Earlier this year, in a matter of just four weeks, three record-breaking hurricanes pummeled the United States and Caribbean. Hundreds of thousands of people were displaced, cut from power sources and left with unrecognizable homes and neighborhoods. Conditions in some areas were referred to as “apocalyptic.”
As the world watched these disasters unfold from afar, many looked for ways to help, pulling out their checkbooks or donating goods. But seeing as the hurricane damage made it near impossible to access areas affected, it was clear aviation must play a huge role in delivering those goods and providing vital relief efforts.
PALS Sky Hope Disaster Relief Program
Just weeks before Hurricane Harvey making landfall, two charitable aviation organizations, Patient Airlift Services (PALS) and Sky Hope Network, merged to form PALS Sky Hope Disaster Relief Program. Little did the group know they were about to be thrown into the midst of three full-blown hurricane response efforts.
Both formed in 2010, PALS and Sky Hope Network were founded upon similar missions: using business aviation for emergency aid. Whereas Sky Hope Network provides predominantly disaster relief, PALS typically focuses on medical and veteran transport.
“Our goal in merging with PALS was to connect with a charity flight organization that had full-time staff. This would enable us to create better infrastructure to respond to disasters in the future,” said Robin Eissler, program director for PALS Sky Hope Disaster Relief Program and COO at jetAVIVA. “We barely had had time to begin strategic planning before Aug. 26 when Harvey hit. I called PALS executive director Eileen Minogue and said, “looks like we are going to be doing our planning live!”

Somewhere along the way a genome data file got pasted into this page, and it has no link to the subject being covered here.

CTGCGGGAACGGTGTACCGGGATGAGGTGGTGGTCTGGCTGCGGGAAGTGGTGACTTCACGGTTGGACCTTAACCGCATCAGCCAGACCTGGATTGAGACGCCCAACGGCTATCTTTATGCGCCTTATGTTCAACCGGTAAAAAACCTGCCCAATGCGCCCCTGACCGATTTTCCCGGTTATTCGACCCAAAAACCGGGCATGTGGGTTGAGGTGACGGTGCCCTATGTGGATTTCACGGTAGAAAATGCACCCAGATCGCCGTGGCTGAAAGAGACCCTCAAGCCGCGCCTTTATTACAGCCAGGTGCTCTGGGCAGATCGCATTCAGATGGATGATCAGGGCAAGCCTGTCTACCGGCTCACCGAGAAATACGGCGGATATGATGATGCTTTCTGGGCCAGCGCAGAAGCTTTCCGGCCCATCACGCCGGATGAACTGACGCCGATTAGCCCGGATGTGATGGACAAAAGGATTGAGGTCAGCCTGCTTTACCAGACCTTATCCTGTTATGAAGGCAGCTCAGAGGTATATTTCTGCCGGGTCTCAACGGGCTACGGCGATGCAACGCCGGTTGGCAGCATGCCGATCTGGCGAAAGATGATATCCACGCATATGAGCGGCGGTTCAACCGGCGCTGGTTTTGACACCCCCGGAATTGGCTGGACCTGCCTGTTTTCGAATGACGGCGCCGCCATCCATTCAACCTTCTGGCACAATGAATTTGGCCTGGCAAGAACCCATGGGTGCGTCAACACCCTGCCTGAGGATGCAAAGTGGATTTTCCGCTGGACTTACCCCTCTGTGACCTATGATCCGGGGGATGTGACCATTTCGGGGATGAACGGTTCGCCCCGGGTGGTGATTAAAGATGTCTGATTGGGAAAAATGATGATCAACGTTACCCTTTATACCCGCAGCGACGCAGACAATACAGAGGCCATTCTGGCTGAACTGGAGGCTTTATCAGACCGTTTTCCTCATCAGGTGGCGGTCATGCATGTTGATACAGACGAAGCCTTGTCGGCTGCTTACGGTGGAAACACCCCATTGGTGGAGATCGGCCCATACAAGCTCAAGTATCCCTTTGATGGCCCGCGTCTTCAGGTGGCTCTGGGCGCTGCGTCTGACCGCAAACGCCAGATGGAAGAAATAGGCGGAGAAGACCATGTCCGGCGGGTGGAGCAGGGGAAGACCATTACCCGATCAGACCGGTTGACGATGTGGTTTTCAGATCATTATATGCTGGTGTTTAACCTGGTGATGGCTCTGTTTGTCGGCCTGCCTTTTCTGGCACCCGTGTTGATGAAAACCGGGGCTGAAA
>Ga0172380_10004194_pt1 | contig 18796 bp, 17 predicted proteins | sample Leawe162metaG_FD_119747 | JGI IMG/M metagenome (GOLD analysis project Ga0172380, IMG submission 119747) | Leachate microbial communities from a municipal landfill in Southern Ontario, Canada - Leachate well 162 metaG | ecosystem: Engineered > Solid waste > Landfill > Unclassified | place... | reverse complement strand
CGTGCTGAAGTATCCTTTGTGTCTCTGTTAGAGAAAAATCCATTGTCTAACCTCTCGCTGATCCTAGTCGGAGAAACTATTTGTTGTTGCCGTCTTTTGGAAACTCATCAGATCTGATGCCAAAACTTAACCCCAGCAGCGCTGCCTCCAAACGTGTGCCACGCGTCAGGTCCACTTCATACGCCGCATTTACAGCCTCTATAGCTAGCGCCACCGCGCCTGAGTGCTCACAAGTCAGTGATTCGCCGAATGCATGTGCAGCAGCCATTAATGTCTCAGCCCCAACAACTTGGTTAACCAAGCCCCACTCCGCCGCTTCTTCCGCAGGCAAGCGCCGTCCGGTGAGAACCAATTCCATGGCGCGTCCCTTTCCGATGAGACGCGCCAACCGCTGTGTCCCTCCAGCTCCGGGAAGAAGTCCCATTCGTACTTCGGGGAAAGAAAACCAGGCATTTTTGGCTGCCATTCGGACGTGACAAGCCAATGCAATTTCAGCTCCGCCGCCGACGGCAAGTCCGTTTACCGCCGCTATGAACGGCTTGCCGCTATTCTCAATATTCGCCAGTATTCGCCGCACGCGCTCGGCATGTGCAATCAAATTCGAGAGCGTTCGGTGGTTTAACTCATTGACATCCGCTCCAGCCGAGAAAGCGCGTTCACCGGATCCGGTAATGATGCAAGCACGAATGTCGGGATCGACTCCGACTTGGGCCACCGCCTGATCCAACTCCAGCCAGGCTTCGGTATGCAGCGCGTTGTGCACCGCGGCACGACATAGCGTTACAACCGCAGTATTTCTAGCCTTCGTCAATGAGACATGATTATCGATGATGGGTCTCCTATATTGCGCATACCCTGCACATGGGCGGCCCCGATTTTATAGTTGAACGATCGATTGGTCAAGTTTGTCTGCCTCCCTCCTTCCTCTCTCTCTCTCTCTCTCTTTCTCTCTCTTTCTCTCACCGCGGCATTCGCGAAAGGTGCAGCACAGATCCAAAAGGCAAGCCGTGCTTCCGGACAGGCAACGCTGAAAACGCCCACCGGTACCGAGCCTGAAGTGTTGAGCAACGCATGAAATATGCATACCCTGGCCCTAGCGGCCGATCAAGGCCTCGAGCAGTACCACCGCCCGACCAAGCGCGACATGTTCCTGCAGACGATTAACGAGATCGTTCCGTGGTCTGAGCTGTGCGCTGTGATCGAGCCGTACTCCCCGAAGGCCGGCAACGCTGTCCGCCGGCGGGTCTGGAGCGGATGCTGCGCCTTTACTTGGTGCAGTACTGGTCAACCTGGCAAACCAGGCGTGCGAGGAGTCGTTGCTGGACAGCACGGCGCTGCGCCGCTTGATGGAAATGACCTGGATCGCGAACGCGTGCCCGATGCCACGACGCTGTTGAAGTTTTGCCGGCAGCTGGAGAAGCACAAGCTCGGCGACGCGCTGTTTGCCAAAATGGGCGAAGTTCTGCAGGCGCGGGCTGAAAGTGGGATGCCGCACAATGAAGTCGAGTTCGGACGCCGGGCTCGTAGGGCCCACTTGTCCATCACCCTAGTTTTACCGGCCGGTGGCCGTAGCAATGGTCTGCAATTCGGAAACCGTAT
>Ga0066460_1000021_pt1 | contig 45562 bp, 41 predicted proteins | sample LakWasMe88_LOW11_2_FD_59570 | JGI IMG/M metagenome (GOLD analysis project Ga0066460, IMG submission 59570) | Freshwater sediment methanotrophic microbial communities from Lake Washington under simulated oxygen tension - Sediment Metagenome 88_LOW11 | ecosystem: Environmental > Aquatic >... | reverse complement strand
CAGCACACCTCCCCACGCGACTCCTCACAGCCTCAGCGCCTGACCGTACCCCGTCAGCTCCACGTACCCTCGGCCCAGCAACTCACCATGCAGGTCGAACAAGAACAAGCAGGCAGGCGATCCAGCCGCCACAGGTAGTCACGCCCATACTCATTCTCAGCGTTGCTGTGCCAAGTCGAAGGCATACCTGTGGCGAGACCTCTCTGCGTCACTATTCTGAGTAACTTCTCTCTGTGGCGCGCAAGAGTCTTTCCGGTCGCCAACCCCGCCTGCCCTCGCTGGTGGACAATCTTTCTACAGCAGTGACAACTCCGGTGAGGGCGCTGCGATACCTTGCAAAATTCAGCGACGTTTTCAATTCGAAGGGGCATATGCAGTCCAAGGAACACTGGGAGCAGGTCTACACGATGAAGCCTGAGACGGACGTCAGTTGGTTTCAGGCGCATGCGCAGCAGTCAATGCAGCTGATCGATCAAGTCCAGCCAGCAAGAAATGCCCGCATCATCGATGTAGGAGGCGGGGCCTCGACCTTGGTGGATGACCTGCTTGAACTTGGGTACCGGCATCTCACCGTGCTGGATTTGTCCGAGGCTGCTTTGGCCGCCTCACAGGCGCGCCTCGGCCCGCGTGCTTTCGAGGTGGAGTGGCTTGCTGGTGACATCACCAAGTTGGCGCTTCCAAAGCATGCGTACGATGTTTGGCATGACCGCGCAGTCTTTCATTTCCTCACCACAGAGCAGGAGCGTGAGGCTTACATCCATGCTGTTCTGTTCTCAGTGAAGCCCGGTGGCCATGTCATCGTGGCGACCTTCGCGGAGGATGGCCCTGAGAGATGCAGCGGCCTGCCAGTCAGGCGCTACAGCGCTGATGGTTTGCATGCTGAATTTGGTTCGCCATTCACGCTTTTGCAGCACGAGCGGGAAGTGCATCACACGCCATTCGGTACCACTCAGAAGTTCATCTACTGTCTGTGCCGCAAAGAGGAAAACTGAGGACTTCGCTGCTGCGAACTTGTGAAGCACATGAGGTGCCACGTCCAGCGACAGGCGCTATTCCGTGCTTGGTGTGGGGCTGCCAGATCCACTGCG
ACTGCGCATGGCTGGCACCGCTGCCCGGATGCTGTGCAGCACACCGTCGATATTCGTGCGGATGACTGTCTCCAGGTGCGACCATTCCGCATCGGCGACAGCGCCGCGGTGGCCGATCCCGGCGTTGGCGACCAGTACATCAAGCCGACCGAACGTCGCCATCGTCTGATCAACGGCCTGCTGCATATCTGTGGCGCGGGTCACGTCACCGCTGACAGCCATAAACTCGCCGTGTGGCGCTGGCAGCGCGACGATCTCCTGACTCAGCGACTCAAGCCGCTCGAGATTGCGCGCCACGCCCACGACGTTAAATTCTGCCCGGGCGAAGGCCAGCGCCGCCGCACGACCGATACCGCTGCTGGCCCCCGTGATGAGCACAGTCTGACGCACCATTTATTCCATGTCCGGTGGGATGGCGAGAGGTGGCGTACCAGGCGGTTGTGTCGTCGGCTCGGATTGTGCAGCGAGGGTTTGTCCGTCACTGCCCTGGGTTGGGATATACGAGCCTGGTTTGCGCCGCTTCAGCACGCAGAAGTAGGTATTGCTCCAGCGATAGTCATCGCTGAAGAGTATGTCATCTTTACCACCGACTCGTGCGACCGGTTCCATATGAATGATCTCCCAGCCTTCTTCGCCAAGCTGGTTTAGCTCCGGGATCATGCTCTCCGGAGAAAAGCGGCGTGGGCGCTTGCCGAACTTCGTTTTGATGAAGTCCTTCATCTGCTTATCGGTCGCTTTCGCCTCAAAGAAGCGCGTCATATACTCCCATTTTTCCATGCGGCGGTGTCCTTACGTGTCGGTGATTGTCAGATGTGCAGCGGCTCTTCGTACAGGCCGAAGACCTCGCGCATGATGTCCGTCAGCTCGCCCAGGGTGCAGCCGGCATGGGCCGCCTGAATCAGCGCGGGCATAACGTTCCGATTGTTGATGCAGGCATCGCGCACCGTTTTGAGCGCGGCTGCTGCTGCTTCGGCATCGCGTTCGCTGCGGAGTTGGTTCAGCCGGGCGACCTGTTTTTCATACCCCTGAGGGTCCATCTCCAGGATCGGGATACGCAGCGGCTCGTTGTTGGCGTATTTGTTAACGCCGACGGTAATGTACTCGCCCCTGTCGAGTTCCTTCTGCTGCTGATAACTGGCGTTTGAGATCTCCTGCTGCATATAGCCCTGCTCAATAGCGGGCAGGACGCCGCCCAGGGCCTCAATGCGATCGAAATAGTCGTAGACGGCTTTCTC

In just over two days, Hurricane Harvey grew from a tropical storm over the Gulf of Mexico into a Category 4 hurricane as it made landfall near the Texas Gulf Coast late on Aug. 25. On initial impact, Harvey had a diameter of 280 miles and winds of 130 mph. But it was the slow movement that led to the catastrophic flooding in southeast Texas. Harvey broke the U.S. record for rainfall from a single storm, dumping over 50 inches of rain in some parts of Texas.
Residents were seen wading out of their homes, flagging rescuers from their rooftops or boating down streets. Help was needed and needed fast. Fortunately, in addition to the incredible first responders and guardsmen, hundreds of owner-pilots stepped up to the plate.
“In a two-week period, PALS registered more pilots than it normally does in a year,” said Eissler. “We flew approximately 175 missions for Harvey. Many were life-saving.”
Warren Brown, electrical contractor and PC-12 owner, was one of the pilots to answer the call.
The day after Hurricane Harvey made landfall, Warren Brown, a Houston native, saw his Facebook newsfeed filling with panicked friends being pounded by the rain and floodwaters south of his Austin home. It was not long until he decided he had to do something.